Description: Over the last sixty years, overtly intertextual poems with titles such as “Poem Beginning with a Line by John Ashbery” and “Poem Ending with a Line by George W. Bush” have been appearing at an increasing rate in magazines and collections. These poems wed themselves to other texts and authors in distinct ways, inviting readers to engage with poems which are, themselves, in conversation with lines from elsewhere. These poems, which I refer to as “apprompted” poems, explicitly challenge readers to investigate the intertextual conversation, and in doing so, they adopt inherent risks. My thesis will chart the various effects these poems can have for readers and the consequences they may hold for the texts from which they borrow. Literary critics such as Harold Bloom and J. H. Miller have described the act of borrowing as competitive and parasitic—“agon” is Bloom’s term for what he sees as the oedipal anxiety of poets and poets’ texts to their antecedents, but an investigation of this emerging genre in terms of linguistic pragmatics shows that apprompted poems are performing a wider range of acts in relation to their predecessors. Unlike Bloom’s theory, which interprets the impulse of poetic creation through psychoanalysis, I employ linguistic terms from Brown and Levinson’s linguistic Politeness theory to analyze apprompted poems as conversational speech events. Politeness theory provides a useful analysis of these poems by documenting the weight of threats to the positive and negative “faces” of the participants in each poetic conversation. I have documented these “face-threatening-acts” and used them to divide apprompted poems into five major speech events: satire, revision, promotion, pastiche, and ecclesiastic. Ultimately, this paper serves at the intersection of literary criticism and linguistics, as I suggest a theoretical approach to the interpretation and criticism of apprompted poems by way of linguistic pragmatics.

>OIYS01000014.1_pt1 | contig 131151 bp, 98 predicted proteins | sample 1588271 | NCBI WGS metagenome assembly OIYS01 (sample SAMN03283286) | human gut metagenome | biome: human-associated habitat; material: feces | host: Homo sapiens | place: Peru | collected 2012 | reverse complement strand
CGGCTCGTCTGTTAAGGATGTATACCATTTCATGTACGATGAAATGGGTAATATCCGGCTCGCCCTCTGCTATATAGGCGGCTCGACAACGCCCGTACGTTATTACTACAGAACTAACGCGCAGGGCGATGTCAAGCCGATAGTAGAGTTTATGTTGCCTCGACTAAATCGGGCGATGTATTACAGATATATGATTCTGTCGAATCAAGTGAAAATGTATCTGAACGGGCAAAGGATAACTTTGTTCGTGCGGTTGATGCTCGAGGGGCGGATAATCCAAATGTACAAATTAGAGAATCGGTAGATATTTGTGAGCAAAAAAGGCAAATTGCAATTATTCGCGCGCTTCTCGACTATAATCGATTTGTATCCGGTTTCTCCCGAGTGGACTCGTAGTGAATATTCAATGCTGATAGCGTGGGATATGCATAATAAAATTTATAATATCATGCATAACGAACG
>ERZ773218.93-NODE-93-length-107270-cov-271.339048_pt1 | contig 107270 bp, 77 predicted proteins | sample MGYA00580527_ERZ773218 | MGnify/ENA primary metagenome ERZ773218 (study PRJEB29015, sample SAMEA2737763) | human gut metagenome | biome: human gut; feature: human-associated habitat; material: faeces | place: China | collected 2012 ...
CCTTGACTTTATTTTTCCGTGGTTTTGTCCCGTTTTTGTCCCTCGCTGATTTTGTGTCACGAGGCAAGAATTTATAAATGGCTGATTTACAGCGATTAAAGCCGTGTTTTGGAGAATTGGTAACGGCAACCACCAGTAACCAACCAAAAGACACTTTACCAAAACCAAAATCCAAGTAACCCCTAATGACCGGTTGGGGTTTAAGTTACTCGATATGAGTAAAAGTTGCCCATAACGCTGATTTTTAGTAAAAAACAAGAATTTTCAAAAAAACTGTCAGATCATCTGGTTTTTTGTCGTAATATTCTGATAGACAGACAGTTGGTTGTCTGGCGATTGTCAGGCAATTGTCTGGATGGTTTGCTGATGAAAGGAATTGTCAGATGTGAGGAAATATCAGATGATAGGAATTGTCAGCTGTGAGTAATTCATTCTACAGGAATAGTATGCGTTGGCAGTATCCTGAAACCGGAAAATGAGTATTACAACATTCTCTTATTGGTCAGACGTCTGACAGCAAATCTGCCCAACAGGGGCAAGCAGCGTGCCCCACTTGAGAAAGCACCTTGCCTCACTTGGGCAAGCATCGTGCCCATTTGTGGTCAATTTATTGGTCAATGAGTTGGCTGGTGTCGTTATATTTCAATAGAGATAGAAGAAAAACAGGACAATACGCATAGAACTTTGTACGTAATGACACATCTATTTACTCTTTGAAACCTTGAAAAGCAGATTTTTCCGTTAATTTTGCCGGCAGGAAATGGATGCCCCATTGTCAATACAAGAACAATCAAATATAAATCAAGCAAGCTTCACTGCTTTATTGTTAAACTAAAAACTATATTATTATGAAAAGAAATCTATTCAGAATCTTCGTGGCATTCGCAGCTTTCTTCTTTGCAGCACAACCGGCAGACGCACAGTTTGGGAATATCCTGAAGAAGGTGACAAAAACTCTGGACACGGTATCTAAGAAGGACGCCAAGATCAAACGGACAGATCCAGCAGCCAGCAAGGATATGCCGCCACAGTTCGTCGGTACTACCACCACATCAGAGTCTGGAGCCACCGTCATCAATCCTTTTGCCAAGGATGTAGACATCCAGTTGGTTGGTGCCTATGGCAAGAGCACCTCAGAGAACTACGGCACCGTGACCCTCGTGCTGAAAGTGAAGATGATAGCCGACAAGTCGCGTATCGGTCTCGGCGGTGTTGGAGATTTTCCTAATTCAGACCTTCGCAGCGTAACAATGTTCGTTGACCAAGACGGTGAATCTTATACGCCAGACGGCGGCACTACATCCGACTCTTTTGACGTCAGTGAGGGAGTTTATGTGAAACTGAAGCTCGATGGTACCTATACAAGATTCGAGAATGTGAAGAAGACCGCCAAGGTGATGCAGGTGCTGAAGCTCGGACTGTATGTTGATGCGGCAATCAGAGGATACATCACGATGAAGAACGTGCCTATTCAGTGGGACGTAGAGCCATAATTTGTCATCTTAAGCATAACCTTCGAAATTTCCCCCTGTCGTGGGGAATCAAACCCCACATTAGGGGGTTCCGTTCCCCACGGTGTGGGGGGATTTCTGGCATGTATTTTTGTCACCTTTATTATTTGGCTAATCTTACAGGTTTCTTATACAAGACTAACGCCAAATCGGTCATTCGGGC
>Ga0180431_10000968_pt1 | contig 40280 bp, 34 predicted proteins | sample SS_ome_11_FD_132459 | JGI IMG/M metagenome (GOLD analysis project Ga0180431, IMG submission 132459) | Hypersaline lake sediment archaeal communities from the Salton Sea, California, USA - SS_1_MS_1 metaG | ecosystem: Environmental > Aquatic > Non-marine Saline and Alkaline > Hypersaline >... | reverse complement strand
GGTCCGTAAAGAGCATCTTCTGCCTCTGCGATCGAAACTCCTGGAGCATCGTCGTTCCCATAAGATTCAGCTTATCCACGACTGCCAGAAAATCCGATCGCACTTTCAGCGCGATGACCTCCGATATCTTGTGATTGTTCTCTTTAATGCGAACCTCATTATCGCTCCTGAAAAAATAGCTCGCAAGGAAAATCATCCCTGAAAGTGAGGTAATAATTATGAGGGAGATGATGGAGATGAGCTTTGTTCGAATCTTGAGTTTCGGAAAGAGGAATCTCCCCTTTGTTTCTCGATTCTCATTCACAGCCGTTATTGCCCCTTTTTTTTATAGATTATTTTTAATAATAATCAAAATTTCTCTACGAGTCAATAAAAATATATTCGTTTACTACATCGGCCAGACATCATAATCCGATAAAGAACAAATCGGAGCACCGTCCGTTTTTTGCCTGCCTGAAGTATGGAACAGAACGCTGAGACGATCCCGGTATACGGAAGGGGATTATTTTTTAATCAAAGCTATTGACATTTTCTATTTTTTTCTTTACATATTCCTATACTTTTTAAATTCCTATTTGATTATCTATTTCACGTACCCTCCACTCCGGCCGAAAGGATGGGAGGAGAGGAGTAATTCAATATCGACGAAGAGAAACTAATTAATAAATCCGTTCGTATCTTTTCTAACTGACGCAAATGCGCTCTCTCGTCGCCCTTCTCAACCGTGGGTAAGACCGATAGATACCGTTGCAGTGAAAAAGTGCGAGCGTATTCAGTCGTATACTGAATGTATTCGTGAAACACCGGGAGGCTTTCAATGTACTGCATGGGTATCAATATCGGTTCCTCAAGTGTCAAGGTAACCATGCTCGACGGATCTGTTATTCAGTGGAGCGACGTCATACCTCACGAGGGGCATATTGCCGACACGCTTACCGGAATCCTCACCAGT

Date: August 2015
Creator: Gibson, Kimberly Dawn